Project communication between “non-techie” stakeholders and “techies”


In all the different jobs that I’ve had over my career, I’ve had a mix of technical and non-technical managers on projects. Most of the time, the non-technical managers just leave the technical stuff to the technical ones in the project, but sometimes I don’t believe that’s the best for a project, because each of these disciplines will come at a project in a different manner.

This dual approach may work for you, and it may not. Both teams want the same thing, for the project to succeed, but my take to projects, is you need both teams to effectively communicate for a project to have the minimum amount of issues. So if you find yourself as a stakeholder in a project, and you are non-technical working with technical resources, here are some tips.

  1. How to communicate with the technical resources?
    I list this one first, because depending on your organizations size, this may or may not be a huge problem. You may have a project or IT manager, inwhich to coordinate and communicate with, and in this case you got someone who can filter that coversation. If you don’t have one, or if they just point to a technical resource, then this question becomes even more important. Technical resources often still have day to day tasks to take care of, and you don’t want to bother them at the inoppertune times, so this question lets you understand how best to communcate with them, in a manner that they prefer. For example, I know I perfer phone calls or email, where I’ve met technicians who prefer just emails.
  2. Are you waiting on me for anything?
    Project managers keep track of opened items, but if you don’t have one, this is a great question everyone should ask. This makes sure that you’ve submitted everything that you need for the project to move forward. I’ve seen people think that they’ve completed their part, only to forgotten they agreed to somethnig else or more data.
  3. What’s Testing Look Like?
    I’ve seen many projects where the testing part of the project where things go belly up. I think it should be something that the begining of every project gets discussed. If your testing of the software or application is done correctly (and that’s something that varies), the launch will be smoother (nothing is perfect). If you test with the wrong set of users, you can see roll out identify major issues that weren’t discussed, planned for or even available to assit.
  4. How does this system impact other systems
    Some companies have lots of systems that interconnect with each other, so it’s important to identify or know how a change will affect other connected systems. As stakeholder, you should dedicate some time to thinking through how this project impacts downstream processes. If the new system connects with other exsisting systems, make sure they’re data flow is in the test strategy.
  5. What is the process, when it breaks
    This is kind of lumped in question, that is trying to understand what happens when things don’t work. This one has had different meaning based on many many roles over time, but each part is important to understand. So the easiest one, what happens when I put data in wrong or miss data. This will let you know what the data validiation of the system looks like, and if it throws are error what’s the full process to resolve. Do you contact the help desk, do delevopers need to be contacted, etc.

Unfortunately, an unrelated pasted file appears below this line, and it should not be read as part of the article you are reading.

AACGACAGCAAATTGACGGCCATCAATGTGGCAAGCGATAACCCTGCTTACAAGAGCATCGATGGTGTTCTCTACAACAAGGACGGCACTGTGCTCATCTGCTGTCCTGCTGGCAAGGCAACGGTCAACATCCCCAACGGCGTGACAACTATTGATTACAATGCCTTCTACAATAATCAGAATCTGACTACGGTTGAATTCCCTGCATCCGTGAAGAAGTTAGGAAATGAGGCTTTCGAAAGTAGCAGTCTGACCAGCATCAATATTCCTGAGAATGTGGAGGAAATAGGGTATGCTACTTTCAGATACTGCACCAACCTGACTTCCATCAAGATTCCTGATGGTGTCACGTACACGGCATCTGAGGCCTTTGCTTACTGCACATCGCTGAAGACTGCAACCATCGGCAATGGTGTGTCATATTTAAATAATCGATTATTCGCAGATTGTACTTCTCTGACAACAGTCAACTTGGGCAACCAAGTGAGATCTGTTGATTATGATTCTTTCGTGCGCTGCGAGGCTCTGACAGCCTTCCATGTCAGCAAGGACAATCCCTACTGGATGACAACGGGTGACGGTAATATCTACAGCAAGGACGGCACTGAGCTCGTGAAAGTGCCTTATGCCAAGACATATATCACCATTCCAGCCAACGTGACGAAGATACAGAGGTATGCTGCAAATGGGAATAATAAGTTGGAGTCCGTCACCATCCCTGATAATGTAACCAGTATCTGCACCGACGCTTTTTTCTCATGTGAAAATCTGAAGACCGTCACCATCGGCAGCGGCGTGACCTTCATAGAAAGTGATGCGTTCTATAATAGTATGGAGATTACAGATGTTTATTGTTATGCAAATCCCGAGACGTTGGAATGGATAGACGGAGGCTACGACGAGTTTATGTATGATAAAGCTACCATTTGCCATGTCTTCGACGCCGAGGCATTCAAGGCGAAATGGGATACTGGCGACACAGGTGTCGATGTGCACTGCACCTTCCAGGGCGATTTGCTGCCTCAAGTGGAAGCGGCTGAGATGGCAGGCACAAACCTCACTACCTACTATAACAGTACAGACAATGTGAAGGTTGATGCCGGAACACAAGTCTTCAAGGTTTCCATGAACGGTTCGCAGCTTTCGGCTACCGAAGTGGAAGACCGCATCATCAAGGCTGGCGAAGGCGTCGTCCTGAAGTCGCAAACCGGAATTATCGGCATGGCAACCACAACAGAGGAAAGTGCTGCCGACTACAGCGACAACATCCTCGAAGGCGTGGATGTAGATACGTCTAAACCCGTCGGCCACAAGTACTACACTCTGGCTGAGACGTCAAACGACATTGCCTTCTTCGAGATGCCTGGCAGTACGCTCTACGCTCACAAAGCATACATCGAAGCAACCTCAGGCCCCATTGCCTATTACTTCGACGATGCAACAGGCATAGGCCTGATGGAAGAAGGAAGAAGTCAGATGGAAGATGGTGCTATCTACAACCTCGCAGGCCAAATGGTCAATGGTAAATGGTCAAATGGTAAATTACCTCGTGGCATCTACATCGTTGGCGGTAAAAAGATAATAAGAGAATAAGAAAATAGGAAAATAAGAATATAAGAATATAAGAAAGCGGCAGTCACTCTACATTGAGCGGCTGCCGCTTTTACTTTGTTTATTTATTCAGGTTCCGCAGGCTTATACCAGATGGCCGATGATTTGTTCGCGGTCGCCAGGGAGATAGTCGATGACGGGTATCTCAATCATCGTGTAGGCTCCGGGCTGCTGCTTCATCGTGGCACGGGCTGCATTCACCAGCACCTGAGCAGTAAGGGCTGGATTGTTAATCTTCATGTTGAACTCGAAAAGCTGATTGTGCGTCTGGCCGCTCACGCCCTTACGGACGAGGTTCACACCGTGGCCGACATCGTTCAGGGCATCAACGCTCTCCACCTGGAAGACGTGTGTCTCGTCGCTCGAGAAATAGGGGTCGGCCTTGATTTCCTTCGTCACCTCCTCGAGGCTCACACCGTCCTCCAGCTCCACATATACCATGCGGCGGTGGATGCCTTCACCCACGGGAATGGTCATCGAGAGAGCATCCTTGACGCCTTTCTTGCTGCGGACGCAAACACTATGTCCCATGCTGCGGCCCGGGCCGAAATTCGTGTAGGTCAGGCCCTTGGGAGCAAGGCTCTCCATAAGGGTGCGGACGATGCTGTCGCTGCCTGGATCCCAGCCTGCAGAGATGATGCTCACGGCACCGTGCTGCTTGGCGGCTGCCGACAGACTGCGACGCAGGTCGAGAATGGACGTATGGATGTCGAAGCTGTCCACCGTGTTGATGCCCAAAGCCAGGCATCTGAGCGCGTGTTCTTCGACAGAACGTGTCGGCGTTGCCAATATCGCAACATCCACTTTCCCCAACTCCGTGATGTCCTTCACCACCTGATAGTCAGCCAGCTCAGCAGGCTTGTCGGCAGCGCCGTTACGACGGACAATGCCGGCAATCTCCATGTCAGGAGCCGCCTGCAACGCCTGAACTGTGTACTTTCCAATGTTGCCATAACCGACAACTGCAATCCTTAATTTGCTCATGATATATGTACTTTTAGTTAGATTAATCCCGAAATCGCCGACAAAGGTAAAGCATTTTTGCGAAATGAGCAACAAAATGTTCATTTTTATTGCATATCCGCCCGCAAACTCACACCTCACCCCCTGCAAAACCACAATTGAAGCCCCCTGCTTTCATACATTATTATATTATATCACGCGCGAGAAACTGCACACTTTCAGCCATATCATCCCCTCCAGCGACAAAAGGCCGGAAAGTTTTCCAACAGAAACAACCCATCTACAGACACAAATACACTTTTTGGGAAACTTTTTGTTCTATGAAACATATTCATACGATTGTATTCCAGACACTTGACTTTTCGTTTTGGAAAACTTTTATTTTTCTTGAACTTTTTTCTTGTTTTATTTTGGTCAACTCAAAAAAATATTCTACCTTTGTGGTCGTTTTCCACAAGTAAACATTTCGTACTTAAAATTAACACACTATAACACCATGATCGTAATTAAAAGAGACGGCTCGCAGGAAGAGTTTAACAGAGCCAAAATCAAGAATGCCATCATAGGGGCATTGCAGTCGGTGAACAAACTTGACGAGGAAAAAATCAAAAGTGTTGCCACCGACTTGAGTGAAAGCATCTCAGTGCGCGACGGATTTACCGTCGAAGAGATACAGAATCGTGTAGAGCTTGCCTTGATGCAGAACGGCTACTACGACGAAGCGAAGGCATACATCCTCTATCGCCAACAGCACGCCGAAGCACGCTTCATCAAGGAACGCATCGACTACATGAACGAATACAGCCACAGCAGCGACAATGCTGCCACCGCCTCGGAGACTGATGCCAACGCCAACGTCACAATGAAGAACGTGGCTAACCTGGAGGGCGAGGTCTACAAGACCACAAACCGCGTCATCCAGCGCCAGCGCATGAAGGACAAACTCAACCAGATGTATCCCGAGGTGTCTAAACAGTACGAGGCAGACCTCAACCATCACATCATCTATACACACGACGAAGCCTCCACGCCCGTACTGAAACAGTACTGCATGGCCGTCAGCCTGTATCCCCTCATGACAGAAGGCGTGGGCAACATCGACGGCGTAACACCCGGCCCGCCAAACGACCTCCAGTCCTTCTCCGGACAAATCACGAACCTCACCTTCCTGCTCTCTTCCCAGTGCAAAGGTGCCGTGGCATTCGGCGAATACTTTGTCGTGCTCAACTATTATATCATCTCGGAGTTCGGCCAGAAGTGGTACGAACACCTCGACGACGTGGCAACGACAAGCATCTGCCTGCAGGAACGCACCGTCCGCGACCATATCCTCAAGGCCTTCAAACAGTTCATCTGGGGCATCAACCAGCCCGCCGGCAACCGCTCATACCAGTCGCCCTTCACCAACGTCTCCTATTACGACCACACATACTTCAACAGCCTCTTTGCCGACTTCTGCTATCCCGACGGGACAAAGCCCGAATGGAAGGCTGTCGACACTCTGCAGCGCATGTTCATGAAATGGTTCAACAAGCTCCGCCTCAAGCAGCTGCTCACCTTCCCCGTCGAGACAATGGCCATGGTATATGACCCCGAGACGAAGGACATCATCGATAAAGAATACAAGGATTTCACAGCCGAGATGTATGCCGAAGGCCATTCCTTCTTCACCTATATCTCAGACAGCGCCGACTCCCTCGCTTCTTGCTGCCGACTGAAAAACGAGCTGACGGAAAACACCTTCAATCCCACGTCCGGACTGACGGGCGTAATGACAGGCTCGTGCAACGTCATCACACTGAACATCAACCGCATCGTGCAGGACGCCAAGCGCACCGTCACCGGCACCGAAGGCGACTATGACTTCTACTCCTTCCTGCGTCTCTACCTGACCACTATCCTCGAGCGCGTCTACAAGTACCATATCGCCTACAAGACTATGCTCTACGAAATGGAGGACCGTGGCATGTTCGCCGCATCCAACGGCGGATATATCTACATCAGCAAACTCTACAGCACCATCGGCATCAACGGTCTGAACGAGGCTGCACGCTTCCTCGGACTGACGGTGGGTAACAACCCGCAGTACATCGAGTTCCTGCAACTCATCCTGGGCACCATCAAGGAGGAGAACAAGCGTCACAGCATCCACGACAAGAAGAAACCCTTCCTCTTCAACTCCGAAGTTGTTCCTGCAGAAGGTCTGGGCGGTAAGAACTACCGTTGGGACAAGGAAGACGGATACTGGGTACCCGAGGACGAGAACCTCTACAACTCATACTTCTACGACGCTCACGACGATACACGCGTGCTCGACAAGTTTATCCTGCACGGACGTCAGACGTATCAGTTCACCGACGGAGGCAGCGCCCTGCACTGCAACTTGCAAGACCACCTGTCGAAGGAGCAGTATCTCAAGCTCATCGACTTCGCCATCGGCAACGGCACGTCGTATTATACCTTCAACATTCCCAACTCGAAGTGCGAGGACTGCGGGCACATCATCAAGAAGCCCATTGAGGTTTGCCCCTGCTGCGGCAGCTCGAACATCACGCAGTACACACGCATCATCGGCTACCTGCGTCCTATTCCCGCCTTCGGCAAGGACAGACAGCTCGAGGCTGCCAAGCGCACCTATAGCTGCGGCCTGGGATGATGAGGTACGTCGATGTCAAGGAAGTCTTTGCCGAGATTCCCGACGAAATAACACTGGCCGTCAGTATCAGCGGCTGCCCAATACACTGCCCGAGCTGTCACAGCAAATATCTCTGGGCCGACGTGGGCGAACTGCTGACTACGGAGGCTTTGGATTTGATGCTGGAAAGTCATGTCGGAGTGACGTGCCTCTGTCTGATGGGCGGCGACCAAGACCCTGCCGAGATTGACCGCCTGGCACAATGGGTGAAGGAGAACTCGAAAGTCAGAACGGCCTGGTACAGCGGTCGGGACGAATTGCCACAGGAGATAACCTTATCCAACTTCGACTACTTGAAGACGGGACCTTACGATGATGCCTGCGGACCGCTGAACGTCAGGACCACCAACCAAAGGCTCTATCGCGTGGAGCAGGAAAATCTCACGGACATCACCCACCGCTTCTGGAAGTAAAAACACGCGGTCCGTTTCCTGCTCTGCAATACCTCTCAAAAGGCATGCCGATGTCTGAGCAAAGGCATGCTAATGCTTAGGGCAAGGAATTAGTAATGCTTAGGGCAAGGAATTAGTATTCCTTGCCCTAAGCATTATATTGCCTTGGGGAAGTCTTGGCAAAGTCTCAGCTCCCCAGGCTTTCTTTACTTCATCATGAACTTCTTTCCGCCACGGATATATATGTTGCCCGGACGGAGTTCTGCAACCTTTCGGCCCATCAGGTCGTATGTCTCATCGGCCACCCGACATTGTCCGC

If the system goes completely offline or unavailable for whatever reason, what the buisness plan to keep the processes flowing. This is more of a disaster recovery planning piece, what are the mechanisms in place that you’ll pick up if this system is unavailable. You don’t want to have to figure this out, as the unavialbility is occuring. So plan in advace, what’s going to change…are you going to pencil and paper, is the another tool you can load data into and the once availablilty is restore, then load that back in.
  6. Is there System Aduit Trail?
    This is something that from my security background, I think is important (and it comes up often), that should be discussed during the project phase. It is inevitable that some employee somewhere will do somethin that shouldn’t or you need to track down an issue. It’s important to know if there is an audit trail and what data it contians, so that if you want to see if someone accidentially deleted something or if someone changed data, who was it?
  7. Whats happens during project handoff?
    The highest risk for a project falling apart during the handoff from the tech team to the business. Make sure it is planned out exactly what happens when the testing phase is completed. You need to make sure the technical team has a solid plan for moving the system into production and transitioning from project testing to operations. This should identifying the system owner. Also make sure the technicial resources are available just incase to deal with any launch issues.
  8. What are you thoughts?
    This is a powerful question, that isn’t asked enough in my opinion in projects. The business stakeholders can gain some understanding, in the right situation, by asking this to the technical staff. I say this, because you technical staff works with the end user of the projects, they may have insight into the process or atleast let you know of any concerns. Most technical staff, wont just say this during a meeting, so by asking this question, you are giving them a chance to let you know their thoughts.

I’m sure there are a bunch of other questions you can ask at the start or early in a project to help succeed, I know I’ve looked at: 15 Questions You Should Ask Every Time You Start A Project , and there are others. These are just the ones that I’ve noticed through my time, that I think should be helpful. Are there any ones you recommend, let me know in the comments below.

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